Government Expanding E. Coli Tests in Meat
WASHINGTON (AP) — The government is expanding E. coli testing in some raw meat, a move expected to prevent more people from contracting the bacteria that can cause severe illness or death.
Starting Monday, the meat industry will have to test beef trimmings for six new strains of E. coli that have been linked to a growing number of illnesses.
Until now, the meat industry has been required to test for just one strain of the pathogen, known as E. coli O157:H7. That strain was identified after an outbreak at Jack in the Box fast-food restaurants killed four children.
But illnesses from that strain have decreased over the years while more people have been sickened by other strains found in foods such as lettuce and ground beef.
Agriculture Secretary Tom Vilsack said the change is needed to protect Americans from foodborne illnesses.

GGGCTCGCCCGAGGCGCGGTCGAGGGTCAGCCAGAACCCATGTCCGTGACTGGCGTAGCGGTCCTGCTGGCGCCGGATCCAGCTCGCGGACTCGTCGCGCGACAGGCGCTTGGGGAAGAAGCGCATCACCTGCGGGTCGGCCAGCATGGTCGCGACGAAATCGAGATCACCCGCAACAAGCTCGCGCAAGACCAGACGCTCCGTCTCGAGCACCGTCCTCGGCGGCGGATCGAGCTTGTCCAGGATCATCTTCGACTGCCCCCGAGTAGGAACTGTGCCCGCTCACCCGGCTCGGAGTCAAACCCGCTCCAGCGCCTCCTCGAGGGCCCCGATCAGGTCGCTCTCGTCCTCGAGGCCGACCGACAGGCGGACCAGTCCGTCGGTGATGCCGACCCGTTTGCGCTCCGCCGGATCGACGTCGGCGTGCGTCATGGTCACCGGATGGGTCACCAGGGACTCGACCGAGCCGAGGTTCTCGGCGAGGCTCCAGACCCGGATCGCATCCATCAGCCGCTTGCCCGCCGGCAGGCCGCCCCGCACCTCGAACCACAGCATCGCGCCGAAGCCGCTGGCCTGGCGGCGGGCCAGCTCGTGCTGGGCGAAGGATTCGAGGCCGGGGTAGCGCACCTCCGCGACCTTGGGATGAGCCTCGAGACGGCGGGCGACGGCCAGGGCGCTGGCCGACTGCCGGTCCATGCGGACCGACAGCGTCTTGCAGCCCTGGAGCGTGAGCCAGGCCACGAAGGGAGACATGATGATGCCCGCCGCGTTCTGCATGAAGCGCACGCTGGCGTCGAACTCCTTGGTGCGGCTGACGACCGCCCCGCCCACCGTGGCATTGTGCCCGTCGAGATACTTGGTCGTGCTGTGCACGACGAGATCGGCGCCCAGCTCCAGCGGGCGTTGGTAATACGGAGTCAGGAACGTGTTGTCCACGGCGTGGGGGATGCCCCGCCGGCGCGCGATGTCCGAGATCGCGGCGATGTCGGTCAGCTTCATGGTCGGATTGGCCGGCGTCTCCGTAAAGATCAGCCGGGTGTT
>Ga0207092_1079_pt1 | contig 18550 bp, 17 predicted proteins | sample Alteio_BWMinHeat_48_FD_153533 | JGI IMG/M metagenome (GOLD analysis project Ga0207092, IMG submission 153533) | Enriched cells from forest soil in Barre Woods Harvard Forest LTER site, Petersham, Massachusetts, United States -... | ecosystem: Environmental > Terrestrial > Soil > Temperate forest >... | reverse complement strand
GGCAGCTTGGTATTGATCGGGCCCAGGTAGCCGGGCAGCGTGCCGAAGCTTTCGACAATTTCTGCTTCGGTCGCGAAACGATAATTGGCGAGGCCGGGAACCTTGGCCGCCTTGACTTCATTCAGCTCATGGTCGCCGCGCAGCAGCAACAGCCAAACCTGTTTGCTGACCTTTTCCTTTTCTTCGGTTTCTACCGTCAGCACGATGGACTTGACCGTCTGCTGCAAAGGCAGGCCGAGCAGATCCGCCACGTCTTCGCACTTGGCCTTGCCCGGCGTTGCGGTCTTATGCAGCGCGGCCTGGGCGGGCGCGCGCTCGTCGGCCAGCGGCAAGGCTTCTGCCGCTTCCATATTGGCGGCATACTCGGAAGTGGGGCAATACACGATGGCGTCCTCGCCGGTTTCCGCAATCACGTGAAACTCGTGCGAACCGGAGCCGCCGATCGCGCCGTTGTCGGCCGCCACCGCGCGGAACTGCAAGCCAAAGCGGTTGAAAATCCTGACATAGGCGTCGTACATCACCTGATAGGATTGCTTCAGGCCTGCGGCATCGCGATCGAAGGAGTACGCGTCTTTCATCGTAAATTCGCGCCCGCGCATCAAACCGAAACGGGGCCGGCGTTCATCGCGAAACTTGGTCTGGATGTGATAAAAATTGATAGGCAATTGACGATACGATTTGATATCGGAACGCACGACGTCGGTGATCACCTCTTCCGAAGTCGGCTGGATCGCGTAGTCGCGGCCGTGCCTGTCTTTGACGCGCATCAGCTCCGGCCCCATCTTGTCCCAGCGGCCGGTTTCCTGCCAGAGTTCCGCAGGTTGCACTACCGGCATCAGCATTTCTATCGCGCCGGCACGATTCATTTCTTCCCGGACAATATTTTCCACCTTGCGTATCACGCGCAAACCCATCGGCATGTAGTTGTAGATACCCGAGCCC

"We cannot ignore the evidence that these pathogens are a threat in our nation's food supply," Vilsack said Wednesday.
Food safety advocates for years have been pushing the Obama administration to expand testing, but the change was delayed while the meat industry fought the proposal. The industry has said the tests are too expensive and there aren't enough benefits.
The new tests will be conducted on beef trimmings — parts of the cow used to make ground beef — and expanded later to ground beef itself and other cuts.
Last year, the agency collected nearly 2,700 samples for testing from meat processing plants nationwide. That number won't change, but each sample will now be tested for the six additional E. coli strains.
Thousands of people are sickened each year by E. coli bacteria that can cause diarrhea, dehydration and, in the most severe cases, kidney failure. The very young, the elderly and those with weak immune systems are the most susceptible to illness.
Safety experts advise consumers to cook ground beef to a temperature of 160 degrees.